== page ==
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Who is desperate to see the church regain it’s missionary identity?


“It was the missionaries who became the brave storm troopers of Christianity, slashing their way through jungles, going where no one had gone before. Mission was now reserved for work among the unreached nations and no longer simply happened next door or around the corner. But the churches that had outsourced their missionary activity to the mission societies tended to drift languidly into the role of fund-raiser for the mission societies. This dilemma was seriously exacerbated when, after World War II, a number of parachurch societies, mainly aimed at reaching young people, were formed. These included Youth for Christ, the Navigators, Campus Crusade for Christ, and so on, and were aimed at reaching students and teens right under the noses of existing churches.

Once again, mission was outsourced to specialist agencies, leaving the local church focused primarily around pastoral issues and Sunday worship. Not only did this create the great stepchild, the parachurch, it crippled the church’s witness beyond the Sunday gathering. And again, given the significant cultural effect of the postwar baby boom, we understand the historical reasons why such specialization of local mission occurred. But it only deepened the cleft between missionary activity and church activity.

Again, long before all this happened, Roland Allen was deeply concerned. We may compare the relation of the societies to the Church with the institution of divorce in relation to marriage. Just as divorce was permitted for the hardness of men’s hearts because they were unable to observe the divine institution of marriage in its original perfection, so the organization of missionary societies was permitted for the hardness of our hearts, because we had lost the power to appreciate and to use the divine organization of the Church in its simplicity for the purpose for which it was first created.

In the end Allen himself despondently capitulated to this great divorce, concluding that “the divine perfection of the Church as a missionary society cannot be recovered simply by abolishing the missionary societies, and saying, let the Church be her own missionary society.”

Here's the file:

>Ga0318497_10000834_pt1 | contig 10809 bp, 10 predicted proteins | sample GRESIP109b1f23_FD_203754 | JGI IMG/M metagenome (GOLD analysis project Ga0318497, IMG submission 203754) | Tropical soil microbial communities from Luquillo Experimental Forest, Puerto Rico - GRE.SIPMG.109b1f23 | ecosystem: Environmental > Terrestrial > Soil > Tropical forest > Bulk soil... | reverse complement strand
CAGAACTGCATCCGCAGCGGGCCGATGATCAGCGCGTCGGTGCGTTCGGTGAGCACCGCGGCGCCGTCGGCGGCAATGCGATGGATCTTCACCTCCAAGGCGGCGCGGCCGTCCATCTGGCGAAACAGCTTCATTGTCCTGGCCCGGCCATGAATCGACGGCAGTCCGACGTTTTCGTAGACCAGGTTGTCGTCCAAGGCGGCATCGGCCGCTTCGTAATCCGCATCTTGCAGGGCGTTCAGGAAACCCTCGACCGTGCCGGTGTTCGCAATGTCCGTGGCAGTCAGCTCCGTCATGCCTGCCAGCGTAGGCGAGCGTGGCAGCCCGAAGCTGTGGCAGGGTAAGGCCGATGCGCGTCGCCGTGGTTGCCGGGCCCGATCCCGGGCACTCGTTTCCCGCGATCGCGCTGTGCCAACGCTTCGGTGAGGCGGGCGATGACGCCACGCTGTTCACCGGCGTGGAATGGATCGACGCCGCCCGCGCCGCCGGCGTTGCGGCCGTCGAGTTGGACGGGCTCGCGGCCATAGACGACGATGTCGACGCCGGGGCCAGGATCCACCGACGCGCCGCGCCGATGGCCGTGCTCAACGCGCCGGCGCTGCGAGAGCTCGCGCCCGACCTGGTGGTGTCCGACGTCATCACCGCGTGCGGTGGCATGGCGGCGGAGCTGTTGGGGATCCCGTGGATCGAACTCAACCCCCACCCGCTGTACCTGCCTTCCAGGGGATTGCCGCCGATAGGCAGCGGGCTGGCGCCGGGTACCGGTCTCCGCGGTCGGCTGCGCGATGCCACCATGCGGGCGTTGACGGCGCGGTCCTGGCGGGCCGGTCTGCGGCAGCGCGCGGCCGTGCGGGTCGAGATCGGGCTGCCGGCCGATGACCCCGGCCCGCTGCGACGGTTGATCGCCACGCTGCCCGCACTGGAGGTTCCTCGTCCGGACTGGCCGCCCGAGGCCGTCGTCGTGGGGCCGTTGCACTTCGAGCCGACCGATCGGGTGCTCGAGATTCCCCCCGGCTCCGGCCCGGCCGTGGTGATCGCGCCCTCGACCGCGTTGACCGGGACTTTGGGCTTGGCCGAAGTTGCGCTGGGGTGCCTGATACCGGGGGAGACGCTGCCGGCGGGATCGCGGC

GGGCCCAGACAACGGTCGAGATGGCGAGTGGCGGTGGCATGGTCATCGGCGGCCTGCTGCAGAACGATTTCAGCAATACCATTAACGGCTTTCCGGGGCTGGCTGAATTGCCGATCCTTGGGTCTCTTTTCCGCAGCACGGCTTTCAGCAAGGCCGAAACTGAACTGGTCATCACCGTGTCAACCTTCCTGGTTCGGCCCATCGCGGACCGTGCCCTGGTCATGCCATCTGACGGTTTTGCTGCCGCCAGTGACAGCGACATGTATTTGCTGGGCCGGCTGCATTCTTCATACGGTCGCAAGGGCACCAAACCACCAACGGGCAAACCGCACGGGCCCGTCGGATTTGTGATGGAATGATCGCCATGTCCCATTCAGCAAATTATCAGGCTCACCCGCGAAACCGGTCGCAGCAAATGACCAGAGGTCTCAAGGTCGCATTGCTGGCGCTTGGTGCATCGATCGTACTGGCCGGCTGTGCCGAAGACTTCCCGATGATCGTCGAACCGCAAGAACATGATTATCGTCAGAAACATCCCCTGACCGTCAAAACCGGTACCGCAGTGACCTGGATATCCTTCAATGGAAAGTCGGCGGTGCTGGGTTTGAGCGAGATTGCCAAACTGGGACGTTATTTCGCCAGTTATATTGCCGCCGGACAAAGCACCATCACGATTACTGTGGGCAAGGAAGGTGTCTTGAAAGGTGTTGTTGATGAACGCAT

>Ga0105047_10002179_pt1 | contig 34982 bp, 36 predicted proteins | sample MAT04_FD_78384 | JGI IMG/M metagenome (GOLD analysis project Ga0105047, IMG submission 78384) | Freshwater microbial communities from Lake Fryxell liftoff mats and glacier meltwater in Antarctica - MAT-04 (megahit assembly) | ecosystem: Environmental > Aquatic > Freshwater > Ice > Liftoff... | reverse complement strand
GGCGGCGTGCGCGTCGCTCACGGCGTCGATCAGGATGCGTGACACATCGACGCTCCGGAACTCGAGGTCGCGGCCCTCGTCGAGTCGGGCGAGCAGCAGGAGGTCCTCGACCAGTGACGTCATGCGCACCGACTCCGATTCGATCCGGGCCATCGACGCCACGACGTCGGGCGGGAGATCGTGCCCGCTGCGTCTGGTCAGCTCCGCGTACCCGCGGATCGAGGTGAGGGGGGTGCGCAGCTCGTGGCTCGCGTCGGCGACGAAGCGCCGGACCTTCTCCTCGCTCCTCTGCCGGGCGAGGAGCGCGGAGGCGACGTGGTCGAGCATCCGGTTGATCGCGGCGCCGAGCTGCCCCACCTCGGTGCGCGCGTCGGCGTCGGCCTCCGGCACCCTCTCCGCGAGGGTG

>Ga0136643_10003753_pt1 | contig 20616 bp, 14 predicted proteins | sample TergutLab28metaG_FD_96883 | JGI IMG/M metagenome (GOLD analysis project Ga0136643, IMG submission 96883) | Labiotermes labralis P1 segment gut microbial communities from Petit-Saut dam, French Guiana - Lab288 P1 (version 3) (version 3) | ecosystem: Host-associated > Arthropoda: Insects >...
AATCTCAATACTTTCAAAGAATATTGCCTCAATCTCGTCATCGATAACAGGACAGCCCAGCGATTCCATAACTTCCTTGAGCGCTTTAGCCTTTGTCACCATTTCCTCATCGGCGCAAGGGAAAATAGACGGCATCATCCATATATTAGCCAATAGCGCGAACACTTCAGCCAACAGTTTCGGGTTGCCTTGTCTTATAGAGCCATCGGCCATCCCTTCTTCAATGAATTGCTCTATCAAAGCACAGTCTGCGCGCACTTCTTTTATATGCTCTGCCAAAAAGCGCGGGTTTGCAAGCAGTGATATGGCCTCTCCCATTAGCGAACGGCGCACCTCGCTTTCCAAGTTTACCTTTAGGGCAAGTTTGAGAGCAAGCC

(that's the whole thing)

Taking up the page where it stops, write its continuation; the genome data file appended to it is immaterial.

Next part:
Maybe not in 1926, but today there is an increasing unease with this “divorce” between mission and church. Allen was ahead of his time. He forecast the situation we now find ourselves in—with missionless churches and churchless missions, and neither one being all it should be.

We contend that the whole missional church conversation was one that the church has been building toward for over a century. And now is the time to have it. A new generation of young Christians is desperate for the adventure of mission. They were raised in the hermetically sealed environment of missionless church, and those who have emerged with their faith still intact are hungry for the risk and ordeal that only true missional activity can offer.” -Michael Frost

9 Of My Favorite Quotes From Everyday Church by Tim Chester and Steve Timmis


What happened to Christendom?

In Christendom many people attended church, sometimes by legal constraint. In this context churches could legitimately speak of faithfully proclaiming the gospel, because each Sunday they has gospel-centered sermons. This is no longer the case. We cannot claim to be faithfully proclaiming the gospel to the lost through our Sunday preaching when most of the lost do not attend church. We need to do mission outside the church and church events. This is something we need to recover rather than discover, for the modern evangelical movement was born out of a recognition that the United Kingdom was not a Christian nation and that it needed to be evangelized outside of church buildings and services. p. 27

Living like missionaries

Imagine you woke up one day to discover that you had become a missionary in a foreign land. The language, the culture, the worldview, and the values are all unfamiliar. Fortunately you are part of a team. What are you going to do? Together you are going to learn the language and the culture. You are going to explore how the Bible story interacts with the outlook of the people around you. You are going to try to connect with them at a relational level. This is the situation in which the church in the west finds itself. The culture has moved on. It is not what it was a hundred years ago when it was significantly shaped by the Bible story. We need to wake up and realize we are in a missionary situation. We cannot  continue to undertake mission in a pastoral mode. We cannot assume that people feel any need or obligation to attend church. We cannot even assume we understand the culture. We need to operate as missionaries in a foreign land. p. 37

When living like a missionary is just rhetoric